The Lost Art of Spending Money Wisely

We live in a world where instant gratification and overspending are promoted, not discouraged.  As we approach Christmas, there will be news reports about how much the average American family spends on Christmas presents.  Investopedia reported the projection for holiday spending for the average family in 2021 would be $998.00. (1)  Gallup estimated the 2021 spend on Christmas gifts as $ 886. (2)  The airwaves are filled with commercials urging consumers to buy gifts in December.  Who are the most frequent ones you see?  Car companies, jewelers and perfume ads.  You cannot buy a lot of those for $886.00!  People have forgotten how to spend money wisely.

  1. Make a list of who gets presents.  Set a dollar budget for each person.  As Americans, we are very good at impulse shopping.  We often see something a person “would love” and buy it (on credit) without thinking twice about the price.  It makes more sense to set a budget for each person, rolling it up into one number and budgeting to cover that expense from your cash flow.
  2. Seal each receipt into a small envelope.  Suppose the recipient doesn’t like the gift?  Suppose the garment does nor fit?  You might not want to include the receipt because it puts a price tag on how you value the relationship.  They might have problems returning the gift without proof of purchase.  Let them know the purchase receipt is in the sealed envelope. If they like the gift, the envelope is never opened.
  3. Check the rules on gift cards before buying them.   Gift cards to a person’s favorite store can be a popular and easy gift to purchase.  If the recipient does not use them for a significant period of time they might discover the value of the card is greatly diminished.  This can happen because of inactivity fees and other reasons.  The FDIC has rules.  So do many states. (3)  Read the terms and conditions associated with the card.  Better still, give cash in a gift envelope designed for that purpose.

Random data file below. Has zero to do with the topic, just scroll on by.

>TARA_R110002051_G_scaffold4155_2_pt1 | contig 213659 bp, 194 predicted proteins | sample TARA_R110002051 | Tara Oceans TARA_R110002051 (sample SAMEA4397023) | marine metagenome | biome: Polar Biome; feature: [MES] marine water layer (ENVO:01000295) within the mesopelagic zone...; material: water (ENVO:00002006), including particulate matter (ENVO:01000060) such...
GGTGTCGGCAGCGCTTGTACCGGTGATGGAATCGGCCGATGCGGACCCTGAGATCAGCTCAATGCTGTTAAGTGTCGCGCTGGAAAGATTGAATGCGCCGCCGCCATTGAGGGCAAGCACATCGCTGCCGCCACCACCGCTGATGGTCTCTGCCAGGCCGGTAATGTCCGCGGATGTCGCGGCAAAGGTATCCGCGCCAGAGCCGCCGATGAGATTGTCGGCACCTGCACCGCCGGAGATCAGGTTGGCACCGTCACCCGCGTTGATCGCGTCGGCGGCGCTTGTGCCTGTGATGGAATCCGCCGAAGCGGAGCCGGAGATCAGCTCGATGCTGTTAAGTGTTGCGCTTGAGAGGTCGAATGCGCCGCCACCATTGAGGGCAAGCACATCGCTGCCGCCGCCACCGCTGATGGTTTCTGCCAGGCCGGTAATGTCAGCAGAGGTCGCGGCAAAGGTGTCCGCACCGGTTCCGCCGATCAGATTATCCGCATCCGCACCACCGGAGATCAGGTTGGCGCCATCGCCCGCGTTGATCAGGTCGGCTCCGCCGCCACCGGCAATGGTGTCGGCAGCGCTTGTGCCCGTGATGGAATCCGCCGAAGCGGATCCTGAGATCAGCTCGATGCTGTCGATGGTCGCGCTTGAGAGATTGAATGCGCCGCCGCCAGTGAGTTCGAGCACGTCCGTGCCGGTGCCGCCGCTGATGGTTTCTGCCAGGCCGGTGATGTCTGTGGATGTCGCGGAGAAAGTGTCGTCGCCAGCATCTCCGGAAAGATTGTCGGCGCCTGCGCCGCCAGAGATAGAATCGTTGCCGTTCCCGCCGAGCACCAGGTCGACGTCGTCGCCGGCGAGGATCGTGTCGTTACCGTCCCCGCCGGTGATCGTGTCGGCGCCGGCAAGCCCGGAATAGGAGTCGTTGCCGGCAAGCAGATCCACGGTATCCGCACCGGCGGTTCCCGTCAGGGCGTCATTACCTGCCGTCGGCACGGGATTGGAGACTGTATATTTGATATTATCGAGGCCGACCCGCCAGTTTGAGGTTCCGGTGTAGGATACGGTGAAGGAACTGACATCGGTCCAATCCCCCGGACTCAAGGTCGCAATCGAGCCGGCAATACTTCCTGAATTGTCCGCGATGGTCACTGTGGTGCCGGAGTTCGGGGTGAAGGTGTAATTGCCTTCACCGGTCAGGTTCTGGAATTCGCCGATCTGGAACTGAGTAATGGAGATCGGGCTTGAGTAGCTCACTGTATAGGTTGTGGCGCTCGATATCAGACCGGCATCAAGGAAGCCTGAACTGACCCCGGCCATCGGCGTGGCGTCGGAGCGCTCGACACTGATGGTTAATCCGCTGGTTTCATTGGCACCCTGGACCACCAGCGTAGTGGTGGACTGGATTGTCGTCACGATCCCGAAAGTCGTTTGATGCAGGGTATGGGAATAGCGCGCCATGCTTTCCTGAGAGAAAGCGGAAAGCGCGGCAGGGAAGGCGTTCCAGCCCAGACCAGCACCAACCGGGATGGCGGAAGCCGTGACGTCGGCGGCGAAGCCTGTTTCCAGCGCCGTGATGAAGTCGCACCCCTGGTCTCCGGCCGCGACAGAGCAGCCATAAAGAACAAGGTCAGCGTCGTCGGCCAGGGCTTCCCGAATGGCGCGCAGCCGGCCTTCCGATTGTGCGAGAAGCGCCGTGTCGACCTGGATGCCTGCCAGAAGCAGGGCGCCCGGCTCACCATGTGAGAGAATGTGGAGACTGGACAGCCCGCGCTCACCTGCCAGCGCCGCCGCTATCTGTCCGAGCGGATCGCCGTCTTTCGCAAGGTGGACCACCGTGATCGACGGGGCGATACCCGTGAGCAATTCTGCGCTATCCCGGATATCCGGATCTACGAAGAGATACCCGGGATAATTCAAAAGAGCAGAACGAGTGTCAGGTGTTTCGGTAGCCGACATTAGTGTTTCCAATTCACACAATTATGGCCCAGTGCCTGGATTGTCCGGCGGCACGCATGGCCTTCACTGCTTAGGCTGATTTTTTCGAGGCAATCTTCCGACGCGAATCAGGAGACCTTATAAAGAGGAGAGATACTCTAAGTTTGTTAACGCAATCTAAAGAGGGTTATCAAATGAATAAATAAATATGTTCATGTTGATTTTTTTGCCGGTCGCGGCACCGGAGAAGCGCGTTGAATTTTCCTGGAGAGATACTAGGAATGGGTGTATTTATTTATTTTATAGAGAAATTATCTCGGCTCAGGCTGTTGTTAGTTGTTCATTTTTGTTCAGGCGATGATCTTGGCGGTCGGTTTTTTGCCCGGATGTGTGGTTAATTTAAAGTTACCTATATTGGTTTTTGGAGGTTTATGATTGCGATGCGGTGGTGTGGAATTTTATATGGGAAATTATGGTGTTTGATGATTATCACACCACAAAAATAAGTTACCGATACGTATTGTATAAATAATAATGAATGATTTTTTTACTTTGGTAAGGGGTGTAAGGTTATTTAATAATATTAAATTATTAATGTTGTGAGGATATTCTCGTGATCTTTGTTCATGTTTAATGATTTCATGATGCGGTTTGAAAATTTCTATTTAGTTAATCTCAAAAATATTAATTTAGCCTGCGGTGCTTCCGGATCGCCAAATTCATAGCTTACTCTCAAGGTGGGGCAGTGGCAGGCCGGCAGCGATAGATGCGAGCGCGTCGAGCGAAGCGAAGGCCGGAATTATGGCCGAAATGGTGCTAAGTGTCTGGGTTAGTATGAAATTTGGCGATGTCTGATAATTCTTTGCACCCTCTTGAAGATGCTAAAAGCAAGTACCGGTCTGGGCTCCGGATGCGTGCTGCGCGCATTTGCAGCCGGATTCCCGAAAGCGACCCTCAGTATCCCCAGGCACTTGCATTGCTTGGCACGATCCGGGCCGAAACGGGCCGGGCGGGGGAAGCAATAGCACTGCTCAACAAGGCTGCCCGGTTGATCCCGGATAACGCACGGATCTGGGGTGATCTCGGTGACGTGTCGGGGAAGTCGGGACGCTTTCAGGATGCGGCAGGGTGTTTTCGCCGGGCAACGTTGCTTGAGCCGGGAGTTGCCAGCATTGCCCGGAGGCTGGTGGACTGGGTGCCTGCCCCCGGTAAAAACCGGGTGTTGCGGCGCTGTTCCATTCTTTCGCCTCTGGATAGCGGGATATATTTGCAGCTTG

4. Try to run your personal life on a cash basis.  Credit cards grew in popularity starting in the 1970’s.  According to US News and World Report 16% of families had a card in 1970.  In 1998 the percentage grew to over two thirds. (4)   Today we charge everything, also using our phones as digital wallets.  We lose touch about what things cost and how much we are spending.  Consider converting back to carrying cash when you go out to dinner or have drinks with friends after work.  Now your budget is limited by your cash on hand.
  5. Review your receipts before you leave the grocery store.  If not in the store, at least check it over in the parking lot.  Supermarkets have specials.  They do markdowns.  They run sales.  According to Zippia, the average supermarket stocks 39,500 items (2020). (5) It is not inconceivable the shelf price ticket does not correspond with the bar code scanned at the register.  In our experience, the store will quickly make an adjustment if you point it out to them as quickly as possible.
  6. Shop with grocery coupons.  You might think clipping out coupons from magazines went out with black and white television.  They still exist.  Your favorite supermarket likely has a digital coupon program too.  Flip over your supermarket register receipt and you may see discount coupons.   The automatic checkout machine in the grocery might print out a series of coupons based on the items you purchased.  It is worthwhile to take the time to save money.  If you saw paper money lying on the sidewalk, you would stop to pick it up.
  7. Generic brands will do just fine.  You buy certain products where the brand denotes quality.  You buy other products that are commodities.  A few examples are milk, flour, butter, eggs, salt and sugar.  These are substantially identical and sold at a cheaper price if they are labeled as store brands.  In some cases, they are made by the same company as the famous branded product.

Many clients are seeing their budgets squeezed as inflation hits home.  Some have forgotten how to shop.  You can help them save money by sharing practical tips as a refresher.

Related: Can Your Client Run Their Personal Finances Like a Business?